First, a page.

Suzuki's Japanese factory rider Yukio Kagayama will race a GSX-R1000 in the British Superbike Championship in 2003 and he isn't afraid of upsetting the regular contenders by taking them on and trying to beat them in their own backyard.

Kagayama rode for Suzuki's full factory MotoGP team as recently as July this year at the Sachsenring in Germany and will join former double BSB Champion John Reynolds in a formidable line-up of machinery and riders for next season.

He will be the first ever Japanese rider to take part in the BSB Championship. An even more significant milestone is the fact he is the first factory rider to be appointed to the BSB Championship. Suzuki Motor Corporation has placed him in its UK BSB team, demonstrating its commitment to the acclaimed British series, as well as its determination to win.

Kagayama, from Yokohama in Japan, is a factory Suzuki rider who has been competing since 1990. He has been a full-time factory Suzuki rider since 1993, when he started testing for the 500cc GP team. The fearless 28-year-old is coming to the British Superbike Championship to make his mark in what is widely recognised as the strongest domestic Superbike Championship in the world.

Kagayama said: "I am really looking forward to riding in Britain next year. It is known as a very competitive Championship and I couldn't ask for a better proving ground for my talent. With the Crescent Suzuki squad, I will be riding for a professional team that already has a long history with Suzuki and knows our bikes and how to get the best from them. I do not think I have anything to worry about and will be going for race victories right from the start. While I respect the riders in the Championship, I am not afraid of riding with them...and trying to beat them."

Learning the tracks will be one of Kagayama's biggest challenges, but at Sachsenring this year, on Suzuki's GSV-R MotoGP racer, he not only learnt the track in four-hours of practice before the race, but he out-qualified his Suzuki team-mate and regular GP rider Sete Gibernau by taking 11th on the grid, only 0.474s off pole position.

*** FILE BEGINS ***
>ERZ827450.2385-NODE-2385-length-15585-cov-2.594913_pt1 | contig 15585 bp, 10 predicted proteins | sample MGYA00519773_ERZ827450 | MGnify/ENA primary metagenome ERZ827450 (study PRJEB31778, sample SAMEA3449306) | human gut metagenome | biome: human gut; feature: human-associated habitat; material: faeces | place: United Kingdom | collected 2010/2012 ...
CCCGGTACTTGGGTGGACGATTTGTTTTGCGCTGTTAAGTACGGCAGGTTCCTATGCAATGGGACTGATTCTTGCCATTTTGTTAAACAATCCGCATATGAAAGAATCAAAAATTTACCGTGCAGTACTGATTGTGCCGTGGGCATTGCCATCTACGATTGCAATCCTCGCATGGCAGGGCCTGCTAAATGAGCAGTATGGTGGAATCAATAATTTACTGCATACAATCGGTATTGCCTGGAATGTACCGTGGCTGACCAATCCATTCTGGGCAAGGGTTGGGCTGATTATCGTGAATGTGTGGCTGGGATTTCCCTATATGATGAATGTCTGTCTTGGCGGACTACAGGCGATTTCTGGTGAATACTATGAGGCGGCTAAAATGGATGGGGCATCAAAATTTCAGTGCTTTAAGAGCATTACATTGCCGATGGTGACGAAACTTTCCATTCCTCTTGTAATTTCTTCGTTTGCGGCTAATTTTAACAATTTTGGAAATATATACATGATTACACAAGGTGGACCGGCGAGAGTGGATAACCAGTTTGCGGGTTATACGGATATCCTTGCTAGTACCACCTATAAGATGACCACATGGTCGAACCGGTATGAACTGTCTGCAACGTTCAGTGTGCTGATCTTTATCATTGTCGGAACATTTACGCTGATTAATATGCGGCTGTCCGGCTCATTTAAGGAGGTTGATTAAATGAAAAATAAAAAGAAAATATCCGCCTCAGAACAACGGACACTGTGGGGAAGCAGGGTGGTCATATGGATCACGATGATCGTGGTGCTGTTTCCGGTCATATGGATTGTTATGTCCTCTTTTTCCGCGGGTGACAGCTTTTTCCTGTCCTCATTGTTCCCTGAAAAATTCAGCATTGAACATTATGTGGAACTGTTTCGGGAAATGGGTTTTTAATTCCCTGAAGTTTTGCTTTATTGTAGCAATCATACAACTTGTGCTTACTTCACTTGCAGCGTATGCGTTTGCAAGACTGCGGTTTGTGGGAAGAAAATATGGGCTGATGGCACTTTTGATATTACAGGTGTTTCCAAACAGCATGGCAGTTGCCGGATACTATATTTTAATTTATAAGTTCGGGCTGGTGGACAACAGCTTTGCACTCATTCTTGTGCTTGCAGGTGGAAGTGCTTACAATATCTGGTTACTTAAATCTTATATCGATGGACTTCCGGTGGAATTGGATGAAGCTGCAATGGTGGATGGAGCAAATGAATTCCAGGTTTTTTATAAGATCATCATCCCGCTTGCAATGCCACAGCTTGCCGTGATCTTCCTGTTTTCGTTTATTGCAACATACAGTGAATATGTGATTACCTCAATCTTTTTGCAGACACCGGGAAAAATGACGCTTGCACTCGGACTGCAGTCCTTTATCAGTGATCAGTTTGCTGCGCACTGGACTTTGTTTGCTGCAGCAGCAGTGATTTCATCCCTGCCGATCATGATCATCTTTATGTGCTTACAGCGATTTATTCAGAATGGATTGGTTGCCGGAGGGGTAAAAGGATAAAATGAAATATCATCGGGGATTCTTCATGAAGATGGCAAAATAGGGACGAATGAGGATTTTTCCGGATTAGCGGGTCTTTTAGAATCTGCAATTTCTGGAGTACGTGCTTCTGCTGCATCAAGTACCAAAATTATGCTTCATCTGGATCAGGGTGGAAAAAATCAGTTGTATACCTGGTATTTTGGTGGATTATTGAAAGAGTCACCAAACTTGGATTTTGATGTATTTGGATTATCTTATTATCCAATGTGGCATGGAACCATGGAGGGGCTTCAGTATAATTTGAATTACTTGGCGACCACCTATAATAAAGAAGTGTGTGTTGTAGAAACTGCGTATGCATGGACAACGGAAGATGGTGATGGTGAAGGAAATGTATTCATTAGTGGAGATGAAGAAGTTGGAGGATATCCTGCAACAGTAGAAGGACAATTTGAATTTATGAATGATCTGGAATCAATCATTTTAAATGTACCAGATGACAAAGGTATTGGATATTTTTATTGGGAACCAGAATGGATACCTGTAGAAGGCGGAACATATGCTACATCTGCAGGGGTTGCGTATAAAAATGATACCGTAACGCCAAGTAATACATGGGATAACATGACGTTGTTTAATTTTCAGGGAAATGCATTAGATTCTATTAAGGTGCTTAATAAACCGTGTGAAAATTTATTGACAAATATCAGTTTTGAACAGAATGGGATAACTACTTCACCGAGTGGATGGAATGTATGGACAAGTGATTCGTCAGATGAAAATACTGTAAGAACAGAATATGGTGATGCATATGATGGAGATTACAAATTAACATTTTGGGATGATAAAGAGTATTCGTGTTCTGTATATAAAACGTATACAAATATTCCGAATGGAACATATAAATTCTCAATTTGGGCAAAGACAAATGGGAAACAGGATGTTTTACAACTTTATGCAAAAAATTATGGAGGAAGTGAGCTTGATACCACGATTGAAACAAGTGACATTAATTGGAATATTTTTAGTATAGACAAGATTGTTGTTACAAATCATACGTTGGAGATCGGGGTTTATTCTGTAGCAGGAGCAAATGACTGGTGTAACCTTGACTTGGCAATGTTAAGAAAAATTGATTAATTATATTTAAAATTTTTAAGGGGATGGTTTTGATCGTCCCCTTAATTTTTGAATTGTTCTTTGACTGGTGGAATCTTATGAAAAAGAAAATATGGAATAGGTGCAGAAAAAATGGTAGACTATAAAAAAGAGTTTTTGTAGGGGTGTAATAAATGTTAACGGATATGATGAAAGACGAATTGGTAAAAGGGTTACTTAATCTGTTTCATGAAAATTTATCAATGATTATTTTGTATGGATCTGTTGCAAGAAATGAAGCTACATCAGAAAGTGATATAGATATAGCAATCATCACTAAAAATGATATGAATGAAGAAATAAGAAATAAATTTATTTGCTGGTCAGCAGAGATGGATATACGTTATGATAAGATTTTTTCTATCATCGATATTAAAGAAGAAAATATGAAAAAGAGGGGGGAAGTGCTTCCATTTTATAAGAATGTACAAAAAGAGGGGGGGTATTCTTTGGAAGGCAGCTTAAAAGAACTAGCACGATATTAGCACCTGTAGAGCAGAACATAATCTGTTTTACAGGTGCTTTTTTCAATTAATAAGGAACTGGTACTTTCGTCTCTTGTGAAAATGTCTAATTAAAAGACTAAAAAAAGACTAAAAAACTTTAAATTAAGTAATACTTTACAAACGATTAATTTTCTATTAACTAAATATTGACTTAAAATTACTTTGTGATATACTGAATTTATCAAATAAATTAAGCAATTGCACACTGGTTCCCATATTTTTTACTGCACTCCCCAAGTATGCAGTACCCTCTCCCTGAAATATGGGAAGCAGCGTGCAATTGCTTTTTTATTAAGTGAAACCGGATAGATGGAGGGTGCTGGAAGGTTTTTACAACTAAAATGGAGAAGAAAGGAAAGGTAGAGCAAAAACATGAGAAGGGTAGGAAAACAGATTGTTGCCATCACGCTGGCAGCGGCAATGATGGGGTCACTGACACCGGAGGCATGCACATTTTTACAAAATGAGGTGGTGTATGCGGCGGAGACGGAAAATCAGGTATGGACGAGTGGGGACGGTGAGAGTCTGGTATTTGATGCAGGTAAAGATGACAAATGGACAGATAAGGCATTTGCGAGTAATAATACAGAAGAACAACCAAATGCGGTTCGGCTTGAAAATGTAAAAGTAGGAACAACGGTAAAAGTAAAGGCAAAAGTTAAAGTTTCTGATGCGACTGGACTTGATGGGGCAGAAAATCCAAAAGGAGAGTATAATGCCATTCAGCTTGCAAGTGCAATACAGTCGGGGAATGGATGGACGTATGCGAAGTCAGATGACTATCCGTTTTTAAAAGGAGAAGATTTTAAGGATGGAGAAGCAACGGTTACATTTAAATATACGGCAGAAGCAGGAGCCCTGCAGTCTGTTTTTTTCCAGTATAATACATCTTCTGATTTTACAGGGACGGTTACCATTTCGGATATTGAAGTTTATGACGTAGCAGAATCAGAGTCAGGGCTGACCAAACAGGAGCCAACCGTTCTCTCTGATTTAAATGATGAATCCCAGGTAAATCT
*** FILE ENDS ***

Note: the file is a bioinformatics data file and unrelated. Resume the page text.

"I would like to challenge for the British Superbike Championship. It will be difficult, but I think the new GSX-R1000 is capable of winning, I'll be on my familiar Dunlop tyres and I know I am able to win. I will certainly have one of the best teams supporting me and I will be giving 100 per cent," he said.

Suzuki GB's General Manager for Motorcycle Sales, Nick Barnes, added: "Yukio has worked hand-in-hand with the Factory to develop the GSV-R into a machine that is improving race by race in MotoGP. He probably would have finished well up the top 10 in his MotoGP ride at Sachsenring this year if he hadn't been taken out by another rider. His background and pedigree are fantastic, and on top of that, his ability to work on a machine and make it into a winner is a talent that we can benefit from. He will strengthen the Suzuki team in British Superbikes in 2003 and with the latest version of the awesome GSX-R1000 to use, I'm sure Suzuki can look forward to an exciting and successful 2003."

Suzuki team boss Paul Denning continued: "Yukio Kagayama is a factory rider who has ridden against the best riders in the world and proved his ability. We are proud that Suzuki Motor Corporation trusts our ability as a team to do one of its top factory riders justice and we aim to repay that faith with good results.

"Having Yukio ride for us next year when he could have been in MotoGP or World Superbikes is a real thrill. It is also a boon to the BSB series, proving once again it is one of the most highly regarded and competitive Championships in the world. Not only does it mean we have one of the strongest rider line-ups in the series, but a new talented rider who is going to come to the UK and shake up the establishment. His talent is beyond doubt and with John Reynolds beside him, both of them on highly developed GSX-R1000 Superbikes, and with the telemetry and data we have from 2002, we will start next season at a run."



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